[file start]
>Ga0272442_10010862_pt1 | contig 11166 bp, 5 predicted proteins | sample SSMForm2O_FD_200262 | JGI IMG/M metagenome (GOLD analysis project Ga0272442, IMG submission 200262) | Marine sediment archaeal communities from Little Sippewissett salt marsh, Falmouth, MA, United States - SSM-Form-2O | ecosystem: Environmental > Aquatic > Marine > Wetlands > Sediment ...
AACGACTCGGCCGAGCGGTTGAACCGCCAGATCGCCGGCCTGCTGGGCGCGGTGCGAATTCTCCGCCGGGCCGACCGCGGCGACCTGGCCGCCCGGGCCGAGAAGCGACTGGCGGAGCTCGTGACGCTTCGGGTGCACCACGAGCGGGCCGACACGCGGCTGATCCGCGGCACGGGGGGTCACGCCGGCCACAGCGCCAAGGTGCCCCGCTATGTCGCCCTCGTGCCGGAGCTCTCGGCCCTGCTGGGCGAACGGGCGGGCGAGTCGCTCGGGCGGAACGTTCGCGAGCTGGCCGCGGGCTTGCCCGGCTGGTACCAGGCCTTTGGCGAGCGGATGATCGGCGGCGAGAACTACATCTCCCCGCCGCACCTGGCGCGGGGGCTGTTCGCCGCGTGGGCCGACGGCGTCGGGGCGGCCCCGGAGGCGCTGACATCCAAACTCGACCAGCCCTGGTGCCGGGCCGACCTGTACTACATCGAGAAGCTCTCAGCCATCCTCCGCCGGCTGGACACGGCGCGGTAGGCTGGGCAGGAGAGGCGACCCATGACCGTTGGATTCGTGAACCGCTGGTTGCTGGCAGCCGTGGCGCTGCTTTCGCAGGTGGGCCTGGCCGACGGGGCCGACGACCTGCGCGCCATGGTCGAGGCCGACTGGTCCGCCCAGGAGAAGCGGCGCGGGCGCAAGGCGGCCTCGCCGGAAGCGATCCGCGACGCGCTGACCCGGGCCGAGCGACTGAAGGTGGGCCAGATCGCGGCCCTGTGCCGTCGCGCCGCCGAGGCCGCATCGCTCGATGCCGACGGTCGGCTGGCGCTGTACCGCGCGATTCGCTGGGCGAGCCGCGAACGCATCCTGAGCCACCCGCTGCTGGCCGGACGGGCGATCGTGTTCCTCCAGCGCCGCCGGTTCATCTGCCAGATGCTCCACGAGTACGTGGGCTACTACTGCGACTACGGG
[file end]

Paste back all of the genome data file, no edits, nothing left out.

>Ga0272442_10010862_pt1 | contig 11166 bp, 5 predicted proteins | sample SSMForm2O_FD_200262 | JGI IMG/M metagenome (GOLD analysis project Ga0272442, IMG submission 200262) | Marine sediment archaeal communities from Little Sippewissett salt marsh, Falmouth, MA, United States - SSM-Form-2O | ecosystem: Environmental > Aquatic > Marine > Wetlands > Sediment ...
AACGACTCGGCCGAGCGGTTGAACCGCCAGATCGCCGGCCTGCTGGGCGCGGTGCGAATTCTCCGCCGGGCCGACCGCGGCGACCTGGCCGCCCGGGCCGAGAAGCGACTGGCGGAGCTCGTGACGCTTCGGGTGCACCACGAGCGGGCCGACACGCGGCTGATCCGCGGCACGGGGGGTCACGCCGGCCACAGCGCCAAGGTGCCCCGCTATGTCGCCCTCGTGCCGGAGCTCTCGGCCCTGCTGGGCGAACGGGCGGGCGAGTCGCTCGGGCGGAACGTTCGCGAGCTGGCCGCGGGCTTGCCCGGCTGGTACCAGGCCTTTGGCGAGCGGATGATCGGCGGCGAGAACTACATCTCCCCGCCGCACCTGGCGCGGGGGCTGTTCGCCGCGTGGGCCGACGGCGTCGGGGCGGCCCCGGAGGCGCTGACATCCAAACTCGACCAGCCCTGGTGCCGGGCCGACCTGTACTACATCGAGAAGCTCTCAGCCATCCTCCGCCGGCTGGACACGGCGCGGTAGGCTGGGCAGGAGAGGCGACCCATGACCGTTGGATTCGTGAACCGCTGGTTGCTGGCAGCCGTGGCGCTGCTTTCGCAGGTGGGCCTGGCCGACGGGGCCGACGACCTGCGCGCCATGGTCGAGGCCGACTGGTCCGCCCAGGAGAAGCGGCGCGGGCGCAAGGCGGCCTCGCCGGAAGCGATCCGCGACGCGCTGACCCGGGCCGAGCGACTGAAGGTGGGCCAGATCGCGGCCCTGTGCCGTCGCGCCGCCGAGGCCGCATCGCTCGATGCCGACGGTCGGCTGGCGCTGTACCGCGCGATTCGCTGGGCGAGCCGCGAACGCATCCTGAGCCACCCGCTGCTGGCCGGACGGGCGATCGTGTTCCTCCAGCGCCGCCGGTTCATCTGCCAGATGCTCCACGAGTACGTGGGCTACTACTGCGACTACGGG